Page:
Cather­ine De­carie, se­nior vice pres­i­dent of cor­po­rate af­fairs and sec­re­tary of Ex­port De­vel­op­ment Canada, said that when it comes to women-led busi­nesses in the ex­port mar­ket, the sta­tis­ti­cal data­base lists only 1000 com­pa­nies.

“Ex­port­ing com­pa­nies are more prof­itable, they’re more re­silient, they’re more sus­tain­able longer-term to eco­nomic shock, and they’re more in­no­va­tive,” said De­carie, which is why EDC hopes to help more women-led busi­nesses into the ex­port mar­ket, par­tic­u­larly by help­ing them to de-risk their first steps.

De­carie noted that one of the big­gest chal­lenges that EDC faces is that not enough women-owned ex­port busi­nesses know that they ex­ist and can help. This is why the Crown cor­po­ra­tion plans to fo­cus on its web pres­ence and boost its outreach in or­der to bet­ter tar­get its train­ing to­ward real-world chal­lenges.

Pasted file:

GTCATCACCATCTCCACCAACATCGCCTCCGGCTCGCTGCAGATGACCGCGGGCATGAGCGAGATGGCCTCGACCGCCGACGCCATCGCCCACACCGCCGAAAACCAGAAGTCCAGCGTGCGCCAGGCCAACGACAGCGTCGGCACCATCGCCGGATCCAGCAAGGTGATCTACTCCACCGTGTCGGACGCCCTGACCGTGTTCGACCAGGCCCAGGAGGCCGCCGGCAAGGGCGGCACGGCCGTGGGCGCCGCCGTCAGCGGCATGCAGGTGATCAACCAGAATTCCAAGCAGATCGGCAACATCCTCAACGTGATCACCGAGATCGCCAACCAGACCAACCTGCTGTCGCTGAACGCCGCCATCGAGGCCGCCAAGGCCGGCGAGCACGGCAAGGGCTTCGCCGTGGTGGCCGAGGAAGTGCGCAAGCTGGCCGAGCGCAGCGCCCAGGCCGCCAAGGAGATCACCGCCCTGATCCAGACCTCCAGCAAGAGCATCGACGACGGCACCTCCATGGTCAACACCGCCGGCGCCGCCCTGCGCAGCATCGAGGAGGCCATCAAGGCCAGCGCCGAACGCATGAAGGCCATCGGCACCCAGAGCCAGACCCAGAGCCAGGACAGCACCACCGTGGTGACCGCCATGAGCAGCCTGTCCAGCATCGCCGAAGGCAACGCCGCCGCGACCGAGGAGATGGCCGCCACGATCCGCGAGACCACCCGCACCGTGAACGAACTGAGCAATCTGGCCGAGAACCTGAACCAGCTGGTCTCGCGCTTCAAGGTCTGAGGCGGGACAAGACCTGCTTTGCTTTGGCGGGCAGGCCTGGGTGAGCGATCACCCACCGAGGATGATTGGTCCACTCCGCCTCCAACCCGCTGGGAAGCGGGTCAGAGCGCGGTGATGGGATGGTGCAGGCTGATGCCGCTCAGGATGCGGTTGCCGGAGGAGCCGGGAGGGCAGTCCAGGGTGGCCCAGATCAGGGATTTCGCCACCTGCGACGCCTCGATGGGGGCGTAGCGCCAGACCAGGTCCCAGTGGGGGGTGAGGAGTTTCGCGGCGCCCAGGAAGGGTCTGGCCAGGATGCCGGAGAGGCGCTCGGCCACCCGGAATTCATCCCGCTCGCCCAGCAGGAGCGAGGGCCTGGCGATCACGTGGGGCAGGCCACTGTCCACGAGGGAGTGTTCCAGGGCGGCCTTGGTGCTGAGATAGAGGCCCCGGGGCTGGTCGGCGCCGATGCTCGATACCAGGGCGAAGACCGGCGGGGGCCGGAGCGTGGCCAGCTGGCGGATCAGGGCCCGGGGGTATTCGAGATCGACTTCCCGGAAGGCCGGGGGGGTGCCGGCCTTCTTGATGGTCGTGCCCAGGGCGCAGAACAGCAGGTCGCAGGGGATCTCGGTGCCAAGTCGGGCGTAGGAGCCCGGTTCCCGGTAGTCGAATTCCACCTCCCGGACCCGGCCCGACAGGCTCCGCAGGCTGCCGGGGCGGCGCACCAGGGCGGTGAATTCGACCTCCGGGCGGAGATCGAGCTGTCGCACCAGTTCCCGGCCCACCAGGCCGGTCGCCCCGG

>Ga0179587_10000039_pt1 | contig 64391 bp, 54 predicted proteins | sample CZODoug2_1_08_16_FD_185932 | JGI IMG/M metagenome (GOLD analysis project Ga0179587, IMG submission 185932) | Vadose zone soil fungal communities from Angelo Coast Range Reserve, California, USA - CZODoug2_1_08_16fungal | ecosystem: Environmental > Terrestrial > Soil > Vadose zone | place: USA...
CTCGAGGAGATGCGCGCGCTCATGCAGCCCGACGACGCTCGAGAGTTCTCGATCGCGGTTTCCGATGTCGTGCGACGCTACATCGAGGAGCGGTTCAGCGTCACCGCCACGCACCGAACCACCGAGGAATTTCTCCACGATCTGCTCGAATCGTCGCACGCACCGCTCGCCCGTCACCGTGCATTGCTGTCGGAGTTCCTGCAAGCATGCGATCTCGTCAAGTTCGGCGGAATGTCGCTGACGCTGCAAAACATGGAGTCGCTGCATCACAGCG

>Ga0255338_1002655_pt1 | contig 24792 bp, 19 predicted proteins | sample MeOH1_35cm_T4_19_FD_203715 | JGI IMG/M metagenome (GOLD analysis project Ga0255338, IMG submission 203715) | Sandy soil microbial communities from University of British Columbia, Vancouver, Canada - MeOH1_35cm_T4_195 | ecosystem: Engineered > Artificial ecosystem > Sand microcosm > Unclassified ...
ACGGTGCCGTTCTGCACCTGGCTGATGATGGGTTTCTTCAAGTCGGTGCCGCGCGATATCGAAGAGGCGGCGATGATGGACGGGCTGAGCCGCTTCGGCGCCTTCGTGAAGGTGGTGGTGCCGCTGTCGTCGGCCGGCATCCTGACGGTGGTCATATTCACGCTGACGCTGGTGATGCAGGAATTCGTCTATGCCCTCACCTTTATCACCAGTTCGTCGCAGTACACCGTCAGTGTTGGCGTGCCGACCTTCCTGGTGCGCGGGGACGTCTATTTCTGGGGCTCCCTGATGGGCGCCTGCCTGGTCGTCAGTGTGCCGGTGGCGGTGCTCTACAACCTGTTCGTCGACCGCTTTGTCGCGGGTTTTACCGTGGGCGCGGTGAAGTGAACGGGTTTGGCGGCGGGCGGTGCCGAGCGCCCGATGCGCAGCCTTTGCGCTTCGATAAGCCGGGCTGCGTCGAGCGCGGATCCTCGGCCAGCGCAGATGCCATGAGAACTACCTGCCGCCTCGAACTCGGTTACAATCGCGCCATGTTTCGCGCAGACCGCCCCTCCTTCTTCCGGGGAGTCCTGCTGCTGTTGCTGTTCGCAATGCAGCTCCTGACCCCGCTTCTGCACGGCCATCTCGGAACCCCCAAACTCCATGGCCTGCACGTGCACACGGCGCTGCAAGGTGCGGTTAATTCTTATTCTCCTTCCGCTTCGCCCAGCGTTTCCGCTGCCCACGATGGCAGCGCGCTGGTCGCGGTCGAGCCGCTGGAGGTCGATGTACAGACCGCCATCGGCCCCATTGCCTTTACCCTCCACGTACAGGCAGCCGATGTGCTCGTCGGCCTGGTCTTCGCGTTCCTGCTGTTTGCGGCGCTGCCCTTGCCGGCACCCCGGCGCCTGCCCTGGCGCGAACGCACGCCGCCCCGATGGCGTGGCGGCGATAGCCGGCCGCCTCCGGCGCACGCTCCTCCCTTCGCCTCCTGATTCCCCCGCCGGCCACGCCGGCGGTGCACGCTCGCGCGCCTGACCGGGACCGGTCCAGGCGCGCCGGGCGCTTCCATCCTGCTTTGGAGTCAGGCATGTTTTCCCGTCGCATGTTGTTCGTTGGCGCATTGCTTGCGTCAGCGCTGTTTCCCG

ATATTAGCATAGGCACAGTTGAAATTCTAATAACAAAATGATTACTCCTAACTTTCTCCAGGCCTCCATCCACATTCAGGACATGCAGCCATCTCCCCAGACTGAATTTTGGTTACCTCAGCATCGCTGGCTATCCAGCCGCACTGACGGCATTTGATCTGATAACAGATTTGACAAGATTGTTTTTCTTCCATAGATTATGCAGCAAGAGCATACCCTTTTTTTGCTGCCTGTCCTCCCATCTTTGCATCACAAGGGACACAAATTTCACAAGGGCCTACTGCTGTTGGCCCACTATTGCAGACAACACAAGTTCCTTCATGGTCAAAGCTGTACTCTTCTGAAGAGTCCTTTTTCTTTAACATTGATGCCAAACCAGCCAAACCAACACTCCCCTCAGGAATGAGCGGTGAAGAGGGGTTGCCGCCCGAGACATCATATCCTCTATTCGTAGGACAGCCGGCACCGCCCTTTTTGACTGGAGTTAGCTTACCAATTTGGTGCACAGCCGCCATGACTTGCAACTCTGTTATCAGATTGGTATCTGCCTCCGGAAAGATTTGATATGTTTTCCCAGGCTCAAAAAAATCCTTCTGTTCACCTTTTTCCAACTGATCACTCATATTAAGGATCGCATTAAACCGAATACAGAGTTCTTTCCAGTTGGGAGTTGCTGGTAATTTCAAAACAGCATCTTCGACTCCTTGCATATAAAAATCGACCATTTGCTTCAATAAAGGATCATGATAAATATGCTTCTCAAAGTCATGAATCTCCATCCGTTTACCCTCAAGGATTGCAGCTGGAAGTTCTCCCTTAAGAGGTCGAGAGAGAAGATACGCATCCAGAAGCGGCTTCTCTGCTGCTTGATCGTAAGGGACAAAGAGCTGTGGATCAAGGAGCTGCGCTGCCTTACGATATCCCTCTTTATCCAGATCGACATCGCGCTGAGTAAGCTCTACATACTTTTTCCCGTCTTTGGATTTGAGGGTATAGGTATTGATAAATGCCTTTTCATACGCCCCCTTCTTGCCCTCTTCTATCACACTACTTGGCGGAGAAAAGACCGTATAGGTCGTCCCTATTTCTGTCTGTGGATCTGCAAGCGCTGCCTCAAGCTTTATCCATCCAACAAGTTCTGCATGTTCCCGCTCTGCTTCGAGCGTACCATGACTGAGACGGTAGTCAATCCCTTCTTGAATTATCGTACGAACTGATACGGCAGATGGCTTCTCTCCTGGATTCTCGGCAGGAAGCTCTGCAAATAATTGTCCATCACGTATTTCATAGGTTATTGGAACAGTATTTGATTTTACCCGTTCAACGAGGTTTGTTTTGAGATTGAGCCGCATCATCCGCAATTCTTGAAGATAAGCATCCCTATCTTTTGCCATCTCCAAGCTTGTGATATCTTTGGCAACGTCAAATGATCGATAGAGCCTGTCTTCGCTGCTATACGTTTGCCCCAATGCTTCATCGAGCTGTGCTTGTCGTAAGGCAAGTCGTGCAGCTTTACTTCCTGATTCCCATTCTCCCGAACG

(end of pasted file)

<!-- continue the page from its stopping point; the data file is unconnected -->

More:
Both De­carie and Lawrence note that di­verse com­pa­nies that have more women in lead­er­ship roles, are more in­no­va­tive and more prof­itable.

“Women are very fo­cused on re­la­tion­ships, and we see that with the women en­trepreneurs we deal with,” Lawrence said, adding that women in busi­ness value trust and loy­alty and what it brings.

Lawrence also noted that women in men­tor­ing po­si­tions help other women to en­gage, while Karlovits said that women in lead­er­ship po­si­tions en­cour­age other em­ploy­ees to see them­selves in the or­ga­ni­za­tion.